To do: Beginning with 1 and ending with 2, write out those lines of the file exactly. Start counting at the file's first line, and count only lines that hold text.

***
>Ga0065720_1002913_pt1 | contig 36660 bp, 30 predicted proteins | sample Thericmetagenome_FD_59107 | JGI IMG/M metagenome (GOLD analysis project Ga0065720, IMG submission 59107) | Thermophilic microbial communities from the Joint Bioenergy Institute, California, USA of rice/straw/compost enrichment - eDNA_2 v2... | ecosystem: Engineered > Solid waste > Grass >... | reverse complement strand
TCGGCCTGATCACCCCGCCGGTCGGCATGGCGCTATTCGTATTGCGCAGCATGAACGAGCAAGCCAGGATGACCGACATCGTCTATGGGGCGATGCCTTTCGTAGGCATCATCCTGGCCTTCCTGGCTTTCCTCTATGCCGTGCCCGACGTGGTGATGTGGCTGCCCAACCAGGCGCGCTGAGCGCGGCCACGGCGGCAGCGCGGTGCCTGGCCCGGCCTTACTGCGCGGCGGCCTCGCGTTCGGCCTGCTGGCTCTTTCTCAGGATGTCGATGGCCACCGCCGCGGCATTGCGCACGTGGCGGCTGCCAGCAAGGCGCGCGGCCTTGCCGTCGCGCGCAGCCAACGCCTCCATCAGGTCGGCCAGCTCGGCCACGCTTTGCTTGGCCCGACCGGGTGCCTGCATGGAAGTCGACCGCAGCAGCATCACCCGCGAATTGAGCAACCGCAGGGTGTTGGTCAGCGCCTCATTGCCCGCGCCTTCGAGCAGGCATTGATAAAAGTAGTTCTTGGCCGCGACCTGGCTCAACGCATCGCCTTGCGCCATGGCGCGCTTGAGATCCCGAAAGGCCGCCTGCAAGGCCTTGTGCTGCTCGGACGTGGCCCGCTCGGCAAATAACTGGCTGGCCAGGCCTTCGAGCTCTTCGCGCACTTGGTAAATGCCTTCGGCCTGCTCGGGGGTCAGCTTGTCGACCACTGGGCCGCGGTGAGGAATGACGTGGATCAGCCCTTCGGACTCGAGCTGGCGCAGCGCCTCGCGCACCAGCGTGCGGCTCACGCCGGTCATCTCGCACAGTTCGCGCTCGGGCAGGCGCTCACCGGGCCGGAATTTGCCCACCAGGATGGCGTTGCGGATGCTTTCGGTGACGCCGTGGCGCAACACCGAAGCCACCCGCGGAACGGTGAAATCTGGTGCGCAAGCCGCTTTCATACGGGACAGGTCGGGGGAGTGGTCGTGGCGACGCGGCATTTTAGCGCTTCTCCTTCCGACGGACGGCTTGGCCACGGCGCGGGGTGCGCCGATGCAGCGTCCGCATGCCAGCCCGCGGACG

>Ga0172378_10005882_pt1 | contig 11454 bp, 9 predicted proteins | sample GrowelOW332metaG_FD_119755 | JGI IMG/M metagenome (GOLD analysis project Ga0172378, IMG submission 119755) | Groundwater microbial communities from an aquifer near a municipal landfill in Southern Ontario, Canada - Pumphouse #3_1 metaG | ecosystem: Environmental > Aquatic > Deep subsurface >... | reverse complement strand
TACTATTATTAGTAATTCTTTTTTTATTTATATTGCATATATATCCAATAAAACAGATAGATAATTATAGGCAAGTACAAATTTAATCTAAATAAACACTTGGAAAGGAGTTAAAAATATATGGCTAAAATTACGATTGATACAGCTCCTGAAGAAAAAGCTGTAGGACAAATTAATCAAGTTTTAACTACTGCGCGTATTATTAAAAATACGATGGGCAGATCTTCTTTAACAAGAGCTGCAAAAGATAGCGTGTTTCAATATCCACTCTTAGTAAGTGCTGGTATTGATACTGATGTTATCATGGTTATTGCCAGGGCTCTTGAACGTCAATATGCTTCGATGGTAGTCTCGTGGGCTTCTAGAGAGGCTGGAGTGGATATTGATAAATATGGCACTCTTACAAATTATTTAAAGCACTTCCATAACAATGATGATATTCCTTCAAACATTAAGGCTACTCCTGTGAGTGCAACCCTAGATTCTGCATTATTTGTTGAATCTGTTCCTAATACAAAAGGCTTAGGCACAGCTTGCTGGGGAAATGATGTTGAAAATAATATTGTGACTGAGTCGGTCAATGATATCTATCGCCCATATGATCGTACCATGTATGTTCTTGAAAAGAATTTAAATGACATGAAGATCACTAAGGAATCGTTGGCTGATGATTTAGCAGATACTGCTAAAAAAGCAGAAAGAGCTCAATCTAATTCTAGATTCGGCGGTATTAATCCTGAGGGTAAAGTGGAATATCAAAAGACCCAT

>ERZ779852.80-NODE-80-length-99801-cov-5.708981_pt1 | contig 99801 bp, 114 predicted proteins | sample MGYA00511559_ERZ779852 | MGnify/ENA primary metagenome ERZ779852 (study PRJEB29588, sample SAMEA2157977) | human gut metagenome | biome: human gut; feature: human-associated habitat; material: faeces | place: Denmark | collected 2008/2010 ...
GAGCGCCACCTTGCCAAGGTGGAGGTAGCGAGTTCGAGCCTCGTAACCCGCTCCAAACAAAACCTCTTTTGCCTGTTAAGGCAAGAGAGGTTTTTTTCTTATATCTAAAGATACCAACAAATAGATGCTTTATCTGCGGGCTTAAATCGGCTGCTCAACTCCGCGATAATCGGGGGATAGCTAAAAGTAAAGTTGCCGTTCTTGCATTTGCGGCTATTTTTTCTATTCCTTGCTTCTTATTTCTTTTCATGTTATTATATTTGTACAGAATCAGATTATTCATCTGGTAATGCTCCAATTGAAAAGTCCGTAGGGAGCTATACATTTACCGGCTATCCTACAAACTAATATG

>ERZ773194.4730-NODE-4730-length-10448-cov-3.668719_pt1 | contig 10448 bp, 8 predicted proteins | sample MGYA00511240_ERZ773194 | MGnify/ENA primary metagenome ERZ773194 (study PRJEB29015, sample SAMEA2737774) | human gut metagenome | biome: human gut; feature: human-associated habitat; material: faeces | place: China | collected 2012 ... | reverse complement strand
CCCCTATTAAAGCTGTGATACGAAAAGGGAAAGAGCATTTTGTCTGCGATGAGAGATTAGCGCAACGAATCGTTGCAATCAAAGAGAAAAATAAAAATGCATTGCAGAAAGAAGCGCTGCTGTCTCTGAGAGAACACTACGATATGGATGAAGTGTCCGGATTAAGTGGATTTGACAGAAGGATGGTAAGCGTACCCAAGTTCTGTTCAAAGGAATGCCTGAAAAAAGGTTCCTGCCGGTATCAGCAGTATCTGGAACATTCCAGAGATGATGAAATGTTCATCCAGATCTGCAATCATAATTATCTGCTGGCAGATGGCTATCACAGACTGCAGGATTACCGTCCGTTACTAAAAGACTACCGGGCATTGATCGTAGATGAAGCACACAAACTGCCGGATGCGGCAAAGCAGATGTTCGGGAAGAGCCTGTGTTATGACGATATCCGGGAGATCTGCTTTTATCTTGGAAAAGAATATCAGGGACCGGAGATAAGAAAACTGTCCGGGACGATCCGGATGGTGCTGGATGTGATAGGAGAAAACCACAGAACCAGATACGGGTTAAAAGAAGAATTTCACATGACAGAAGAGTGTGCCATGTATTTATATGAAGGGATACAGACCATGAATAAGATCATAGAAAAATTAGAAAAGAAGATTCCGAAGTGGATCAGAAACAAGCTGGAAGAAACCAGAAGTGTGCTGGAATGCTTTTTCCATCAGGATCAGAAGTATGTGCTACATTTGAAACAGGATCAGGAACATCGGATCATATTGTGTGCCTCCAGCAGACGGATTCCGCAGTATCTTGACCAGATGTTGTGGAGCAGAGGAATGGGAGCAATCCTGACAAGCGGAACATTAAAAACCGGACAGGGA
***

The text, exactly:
>Ga0065720_1002913_pt1 | contig 36660 bp, 30 predicted proteins | sample Thericmetagenome_FD_59107 | JGI IMG/M metagenome (GOLD analysis project Ga0065720, IMG submission 59107) | Thermophilic microbial communities from the Joint Bioenergy Institute, California, USA of rice/straw/compost enrichment - eDNA_2 v2... | ecosystem: Engineered > Solid waste > Grass >... | reverse complement strand
TCGGCCTGATCACCCCGCCGGTCGGCATGGCGCTATTCGTATTGCGCAGCATGAACGAGCAAGCCAGGATGACCGACATCGTCTATGGGGCGATGCCTTTCGTAGGCATCATCCTGGCCTTCCTGGCTTTCCTCTATGCCGTGCCCGACGTGGTGATGTGGCTGCCCAACCAGGCGCGCTGAGCGCGGCCACGGCGGCAGCGCGGTGCCTGGCCCGGCCTTACTGCGCGGCGGCCTCGCGTTCGGCCTGCTGGCTCTTTCTCAGGATGTCGATGGCCACCGCCGCGGCATTGCGCACGTGGCGGCTGCCAGCAAGGCGCGCGGCCTTGCCGTCGCGCGCAGCCAACGCCTCCATCAGGTCGGCCAGCTCGGCCACGCTTTGCTTGGCCCGACCGGGTGCCTGCATGGAAGTCGACCGCAGCAGCATCACCCGCGAATTGAGCAACCGCAGGGTGTTGGTCAGCGCCTCATTGCCCGCGCCTTCGAGCAGGCATTGATAAAAGTAGTTCTTGGCCGCGACCTGGCTCAACGCATCGCCTTGCGCCATGGCGCGCTTGAGATCCCGAAAGGCCGCCTGCAAGGCCTTGTGCTGCTCGGACGTGGCCCGCTCGGCAAATAACTGGCTGGCCAGGCCTTCGAGCTCTTCGCGCACTTGGTAAATGCCTTCGGCCTGCTCGGGGGTCAGCTTGTCGACCACTGGGCCGCGGTGAGGAATGACGTGGATCAGCCCTTCGGACTCGAGCTGGCGCAGCGCCTCGCGCACCAGCGTGCGGCTCACGCCGGTCATCTCGCACAGTTCGCGCTCGGGCAGGCGCTCACCGGGCCGGAATTTGCCCACCAGGATGGCGTTGCGGATGCTTTCGGTGACGCCGTGGCGCAACACCGAAGCCACCCGCGGAACGGTGAAATCTGGTGCGCAAGCCGCTTTCATACGGGACAGGTCGGGGGAGTGGTCGTGGCGACGCGGCATTTTAGCGCTTCTCCTTCCGACGGACGGCTTGGCCACGGCGCGGGGTGCGCCGATGCAGCGTCCGCATGCCAGCCCGCGGACG